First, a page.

New bird walks scheduled!
We have TWO walks this month--including our annual meeting of members! Plus details for the November walk.
This weekend, we've rescheduled our walk at Fletcher's Cove at 8AM on Sunday. Fletcher’s Cove Boathouse offers diverse woodland and river habitat. Species of interest will be Wood Ducks, Belted Kingfishers, terns, raptors, and possibly migrating warblers. We will meet by the Fletcher's Cove Boathouse. Parking is available, but spaces are limited. You can find directions here: http://www.fletcherscove.com/directions.htm. Get your ducks in a row and register early!
On October 20th, we'll be at Rock Creek Park. Join us at 8:30 for our walk, and then stay for bagels and coffee at our annual meeting of members at 10AM. November 17th, you can sleep late and meet us at 10AM for a walk at Anacostia Park--home to some of DC's resident Wild Turkeys, just in time for Thanksgiving!
As always, please be mindful of weather conditions, dress and hydrate appropriately, and use caution when traveling to new or unfamiliar birding locations. Registration will go live two weeks before each walk.
New Volunteer Opportunities!
Restore Bird Habitat on Kingman Islands
We're proud to announce our first volunteer opportunity. Volunteer help is needed to restore the habitat of Kingman and Heritage Islands. The islands are overrun by bush honeysuckle and Japanese Knotweed, plants known to crowd out native plants, with almost no wildlife value. You will learn how to identify invasive plants, and how to treat them, and at the end the event there will be a walk around the islands to show some already restored habitats, look for birds, and to view the amazing wild rice marsh.
When: November 10th. 9:30am-12:00pm.
Where: Meet at the entrance off Benning Rd (https://goo.gl/maps/7UddzWkmYsz). The closest Metro is Stadium Armory. This site is very bike-accessible. If driving, you can park at the golf course across the street, or along the path on Kingman Island.
What to bring: Water, sunscreen, long pants, and shirt. There is very little poison ivy on the Island, but if you're sensitive, bring ivy treatment. Personal gloves and tools are optional but there are some for borrowing at the site.
Sign up: Here
Smithsonian Focus on Urban Wildlife
The Smithsonian’s Conservation Biology Institute has launched a collaborative initiative known as the DC Wildlife Survey and Cat Count to use research tools such as camera trapping and population models to learn about cats and other mammals living in highly urban areas such as Washington, DC. Using motion-sensing cameras and wildlife reporting apps such as iNaturalist, SI researchers—working with the Humane Rescue Alliance, PetSmart Charities, and the Humane Society of the U.S.—will be conducting a first of its kind study to learn about these populations within the district. Wildlife cameras will be set up to capture high quality photos of animals outside, and the data will be used to develop a better understanding of the size of the outdoor cat population and other mammals living in Washington.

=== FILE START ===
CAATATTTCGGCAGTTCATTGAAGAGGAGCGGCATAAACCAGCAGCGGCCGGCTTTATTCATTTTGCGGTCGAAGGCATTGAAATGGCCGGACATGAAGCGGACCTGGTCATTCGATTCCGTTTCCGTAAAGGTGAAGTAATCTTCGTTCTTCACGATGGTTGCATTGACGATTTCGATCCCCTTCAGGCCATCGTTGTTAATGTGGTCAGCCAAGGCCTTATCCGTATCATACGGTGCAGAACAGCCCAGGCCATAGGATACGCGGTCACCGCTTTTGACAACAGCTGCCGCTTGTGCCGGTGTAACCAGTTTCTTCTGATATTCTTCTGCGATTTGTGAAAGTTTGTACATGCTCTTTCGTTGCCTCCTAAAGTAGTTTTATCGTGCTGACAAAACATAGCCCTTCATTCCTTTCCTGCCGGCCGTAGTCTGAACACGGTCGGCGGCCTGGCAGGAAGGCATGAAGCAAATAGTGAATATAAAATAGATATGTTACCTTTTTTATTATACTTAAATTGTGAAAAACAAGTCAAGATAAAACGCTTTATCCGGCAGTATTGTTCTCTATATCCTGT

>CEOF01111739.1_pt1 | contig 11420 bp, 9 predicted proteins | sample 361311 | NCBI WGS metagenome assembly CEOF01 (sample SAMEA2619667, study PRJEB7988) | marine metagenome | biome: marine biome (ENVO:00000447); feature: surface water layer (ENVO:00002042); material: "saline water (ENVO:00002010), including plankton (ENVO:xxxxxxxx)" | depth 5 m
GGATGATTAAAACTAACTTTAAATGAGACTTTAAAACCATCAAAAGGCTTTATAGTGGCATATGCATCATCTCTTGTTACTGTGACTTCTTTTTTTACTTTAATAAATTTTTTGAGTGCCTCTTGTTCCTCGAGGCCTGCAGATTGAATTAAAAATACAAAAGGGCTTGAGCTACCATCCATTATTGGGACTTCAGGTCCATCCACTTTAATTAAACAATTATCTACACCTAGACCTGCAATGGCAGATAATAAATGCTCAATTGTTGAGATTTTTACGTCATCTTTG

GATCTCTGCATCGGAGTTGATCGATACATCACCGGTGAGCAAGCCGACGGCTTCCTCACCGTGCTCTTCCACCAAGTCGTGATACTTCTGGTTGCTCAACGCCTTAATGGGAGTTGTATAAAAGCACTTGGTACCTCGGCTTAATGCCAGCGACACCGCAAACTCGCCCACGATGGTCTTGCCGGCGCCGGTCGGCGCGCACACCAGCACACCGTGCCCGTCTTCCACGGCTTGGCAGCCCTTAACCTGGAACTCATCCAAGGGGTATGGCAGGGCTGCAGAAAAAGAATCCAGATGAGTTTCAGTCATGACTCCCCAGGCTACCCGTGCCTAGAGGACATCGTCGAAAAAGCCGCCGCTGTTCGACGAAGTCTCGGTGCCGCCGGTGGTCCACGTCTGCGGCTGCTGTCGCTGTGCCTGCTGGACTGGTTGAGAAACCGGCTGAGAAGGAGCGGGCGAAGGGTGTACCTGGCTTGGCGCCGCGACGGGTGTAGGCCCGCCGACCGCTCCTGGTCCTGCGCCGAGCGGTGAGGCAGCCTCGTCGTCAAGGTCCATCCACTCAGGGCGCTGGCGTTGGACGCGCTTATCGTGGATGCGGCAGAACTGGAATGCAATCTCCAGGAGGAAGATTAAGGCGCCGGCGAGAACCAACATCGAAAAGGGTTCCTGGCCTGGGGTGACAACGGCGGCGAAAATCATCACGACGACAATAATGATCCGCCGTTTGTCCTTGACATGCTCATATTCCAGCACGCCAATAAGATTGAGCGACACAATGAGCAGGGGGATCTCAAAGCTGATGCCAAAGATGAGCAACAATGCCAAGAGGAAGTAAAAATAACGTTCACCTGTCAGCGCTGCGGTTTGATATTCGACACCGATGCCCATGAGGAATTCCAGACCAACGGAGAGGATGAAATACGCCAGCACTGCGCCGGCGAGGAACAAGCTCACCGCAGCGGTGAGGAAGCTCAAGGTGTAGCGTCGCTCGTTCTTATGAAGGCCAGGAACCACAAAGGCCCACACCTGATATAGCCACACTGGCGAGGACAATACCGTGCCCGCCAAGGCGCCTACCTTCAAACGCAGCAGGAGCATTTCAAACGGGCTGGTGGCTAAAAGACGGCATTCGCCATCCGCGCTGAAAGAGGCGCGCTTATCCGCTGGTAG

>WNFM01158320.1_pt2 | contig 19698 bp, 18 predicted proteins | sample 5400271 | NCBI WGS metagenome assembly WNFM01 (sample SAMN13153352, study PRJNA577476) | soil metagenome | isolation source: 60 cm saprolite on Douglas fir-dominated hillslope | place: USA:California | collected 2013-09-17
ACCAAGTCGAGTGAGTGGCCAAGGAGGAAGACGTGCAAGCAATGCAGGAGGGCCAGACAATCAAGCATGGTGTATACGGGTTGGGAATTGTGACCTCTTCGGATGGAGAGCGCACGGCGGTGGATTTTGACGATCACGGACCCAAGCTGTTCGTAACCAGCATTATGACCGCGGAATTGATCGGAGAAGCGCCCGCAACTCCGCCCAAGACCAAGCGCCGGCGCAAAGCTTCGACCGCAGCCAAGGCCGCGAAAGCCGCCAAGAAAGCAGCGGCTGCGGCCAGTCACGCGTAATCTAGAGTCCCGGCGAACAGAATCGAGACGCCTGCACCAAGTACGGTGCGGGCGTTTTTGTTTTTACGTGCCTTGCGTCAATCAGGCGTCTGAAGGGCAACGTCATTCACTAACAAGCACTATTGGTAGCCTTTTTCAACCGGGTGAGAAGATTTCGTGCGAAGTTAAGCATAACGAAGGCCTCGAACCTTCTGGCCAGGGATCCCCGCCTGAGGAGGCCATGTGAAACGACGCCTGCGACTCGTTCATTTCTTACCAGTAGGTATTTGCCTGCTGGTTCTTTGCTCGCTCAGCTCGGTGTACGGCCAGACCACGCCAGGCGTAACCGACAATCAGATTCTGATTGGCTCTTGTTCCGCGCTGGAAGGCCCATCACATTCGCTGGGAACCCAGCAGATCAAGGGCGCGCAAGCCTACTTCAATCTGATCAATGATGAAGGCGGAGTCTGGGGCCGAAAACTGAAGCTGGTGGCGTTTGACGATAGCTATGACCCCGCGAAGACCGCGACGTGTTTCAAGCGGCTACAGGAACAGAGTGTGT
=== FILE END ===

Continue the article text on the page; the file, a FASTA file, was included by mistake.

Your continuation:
If you live within the District of Columbia and are interested in participating by allowing a camera to be set up on your property, please sign up on the eMammal form here. Camera trapping will go on during the warmer months and in areas all across DC. Cameras will be in position for two to four weeks, and SCBI and Humane Rescue Alliance staff will place and take down all the cameras.
Lights Out DC
Lights Out DC is recruiting new volunteers for this season. During migratory seasons, Lights Out DC volunteers walk downtown Washington to inspect buildings and collect dead or injured migratory birds that have collided with glass. Injured birds are monitored and released or taken to City Wildlife’s rehabilitation center if their injuries are more severe. Dead birds are tagged and saved. The statistics are used to convince building owners and managers to adopt light abatement procedures for the sake of migrating birds. For those interested in volunteering, contact firstname.lastname@example.org.